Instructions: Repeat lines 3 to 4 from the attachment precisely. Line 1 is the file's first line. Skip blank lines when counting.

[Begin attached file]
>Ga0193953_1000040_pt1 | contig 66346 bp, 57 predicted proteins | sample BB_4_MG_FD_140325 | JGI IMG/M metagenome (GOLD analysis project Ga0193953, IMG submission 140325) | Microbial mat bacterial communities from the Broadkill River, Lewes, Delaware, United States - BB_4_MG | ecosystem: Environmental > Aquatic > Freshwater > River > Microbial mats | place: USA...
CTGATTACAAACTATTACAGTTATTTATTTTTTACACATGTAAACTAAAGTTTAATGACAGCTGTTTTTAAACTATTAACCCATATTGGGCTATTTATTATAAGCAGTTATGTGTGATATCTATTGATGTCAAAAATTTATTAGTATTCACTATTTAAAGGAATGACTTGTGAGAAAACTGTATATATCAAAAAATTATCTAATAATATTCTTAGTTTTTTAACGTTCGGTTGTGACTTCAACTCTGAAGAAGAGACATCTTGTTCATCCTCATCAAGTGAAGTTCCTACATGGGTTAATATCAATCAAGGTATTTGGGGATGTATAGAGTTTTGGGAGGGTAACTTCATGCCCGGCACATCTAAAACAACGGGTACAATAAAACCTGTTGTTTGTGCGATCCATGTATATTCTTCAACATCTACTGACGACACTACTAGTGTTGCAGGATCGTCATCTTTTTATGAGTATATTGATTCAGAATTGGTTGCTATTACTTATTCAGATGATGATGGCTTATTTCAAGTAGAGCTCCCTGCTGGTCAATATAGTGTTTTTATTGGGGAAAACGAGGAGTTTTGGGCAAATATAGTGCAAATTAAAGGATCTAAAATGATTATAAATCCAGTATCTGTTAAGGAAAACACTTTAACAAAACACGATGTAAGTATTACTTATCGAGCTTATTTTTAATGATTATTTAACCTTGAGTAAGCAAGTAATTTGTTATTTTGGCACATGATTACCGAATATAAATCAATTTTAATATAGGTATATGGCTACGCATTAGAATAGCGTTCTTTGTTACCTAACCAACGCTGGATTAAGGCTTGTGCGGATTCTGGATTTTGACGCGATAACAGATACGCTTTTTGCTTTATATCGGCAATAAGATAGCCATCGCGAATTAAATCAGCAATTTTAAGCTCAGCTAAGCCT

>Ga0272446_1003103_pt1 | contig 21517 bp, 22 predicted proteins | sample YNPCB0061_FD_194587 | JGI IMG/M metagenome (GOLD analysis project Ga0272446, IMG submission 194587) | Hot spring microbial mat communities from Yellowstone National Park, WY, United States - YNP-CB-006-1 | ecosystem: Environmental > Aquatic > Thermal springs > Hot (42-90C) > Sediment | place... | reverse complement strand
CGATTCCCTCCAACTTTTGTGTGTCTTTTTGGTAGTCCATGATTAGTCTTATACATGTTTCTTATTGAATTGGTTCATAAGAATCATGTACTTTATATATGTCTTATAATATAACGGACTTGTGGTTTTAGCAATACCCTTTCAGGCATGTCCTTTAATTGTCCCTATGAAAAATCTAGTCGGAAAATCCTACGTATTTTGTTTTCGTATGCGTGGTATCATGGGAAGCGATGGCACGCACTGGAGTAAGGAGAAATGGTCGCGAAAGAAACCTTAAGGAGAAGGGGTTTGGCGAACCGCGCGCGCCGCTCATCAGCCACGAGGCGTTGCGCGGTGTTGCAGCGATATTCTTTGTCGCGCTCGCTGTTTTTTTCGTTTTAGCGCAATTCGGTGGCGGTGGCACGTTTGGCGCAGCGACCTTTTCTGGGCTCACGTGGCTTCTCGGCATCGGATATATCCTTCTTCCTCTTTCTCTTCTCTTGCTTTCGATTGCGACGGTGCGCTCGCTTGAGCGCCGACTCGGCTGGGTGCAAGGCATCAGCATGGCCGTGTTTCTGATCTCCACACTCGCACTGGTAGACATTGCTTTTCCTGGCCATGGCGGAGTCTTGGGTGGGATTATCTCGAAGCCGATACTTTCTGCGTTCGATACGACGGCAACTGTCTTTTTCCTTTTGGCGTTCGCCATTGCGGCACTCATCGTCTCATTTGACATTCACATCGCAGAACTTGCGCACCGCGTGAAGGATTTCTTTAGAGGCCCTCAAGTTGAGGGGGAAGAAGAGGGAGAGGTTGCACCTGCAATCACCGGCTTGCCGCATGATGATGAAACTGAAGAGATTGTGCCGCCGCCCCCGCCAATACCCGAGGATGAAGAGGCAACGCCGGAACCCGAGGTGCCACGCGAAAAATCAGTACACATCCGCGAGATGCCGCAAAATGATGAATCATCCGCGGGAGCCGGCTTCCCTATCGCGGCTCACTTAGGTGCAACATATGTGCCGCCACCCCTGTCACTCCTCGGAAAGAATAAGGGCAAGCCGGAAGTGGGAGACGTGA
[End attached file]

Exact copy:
>Ga0272446_1003103_pt1 | contig 21517 bp, 22 predicted proteins | sample YNPCB0061_FD_194587 | JGI IMG/M metagenome (GOLD analysis project Ga0272446, IMG submission 194587) | Hot spring microbial mat communities from Yellowstone National Park, WY, United States - YNP-CB-006-1 | ecosystem: Environmental > Aquatic > Thermal springs > Hot (42-90C) > Sediment | place... | reverse complement strand
CGATTCCCTCCAACTTTTGTGTGTCTTTTTGGTAGTCCATGATTAGTCTTATACATGTTTCTTATTGAATTGGTTCATAAGAATCATGTACTTTATATATGTCTTATAATATAACGGACTTGTGGTTTTAGCAATACCCTTTCAGGCATGTCCTTTAATTGTCCCTATGAAAAATCTAGTCGGAAAATCCTACGTATTTTGTTTTCGTATGCGTGGTATCATGGGAAGCGATGGCACGCACTGGAGTAAGGAGAAATGGTCGCGAAAGAAACCTTAAGGAGAAGGGGTTTGGCGAACCGCGCGCGCCGCTCATCAGCCACGAGGCGTTGCGCGGTGTTGCAGCGATATTCTTTGTCGCGCTCGCTGTTTTTTTCGTTTTAGCGCAATTCGGTGGCGGTGGCACGTTTGGCGCAGCGACCTTTTCTGGGCTCACGTGGCTTCTCGGCATCGGATATATCCTTCTTCCTCTTTCTCTTCTCTTGCTTTCGATTGCGACGGTGCGCTCGCTTGAGCGCCGACTCGGCTGGGTGCAAGGCATCAGCATGGCCGTGTTTCTGATCTCCACACTCGCACTGGTAGACATTGCTTTTCCTGGCCATGGCGGAGTCTTGGGTGGGATTATCTCGAAGCCGATACTTTCTGCGTTCGATACGACGGCAACTGTCTTTTTCCTTTTGGCGTTCGCCATTGCGGCACTCATCGTCTCATTTGACATTCACATCGCAGAACTTGCGCACCGCGTGAAGGATTTCTTTAGAGGCCCTCAAGTTGAGGGGGAAGAAGAGGGAGAGGTTGCACCTGCAATCACCGGCTTGCCGCATGATGATGAAACTGAAGAGATTGTGCCGCCGCCCCCGCCAATACCCGAGGATGAAGAGGCAACGCCGGAACCCGAGGTGCCACGCGAAAAATCAGTACACATCCGCGAGATGCCGCAAAATGATGAATCATCCGCGGGAGCCGGCTTCCCTATCGCGGCTCACTTAGGTGCAACATATGTGCCGCCACCCCTGTCACTCCTCGGAAAGAATAAGGGCAAGCCGGAAGTGGGAGACGTGA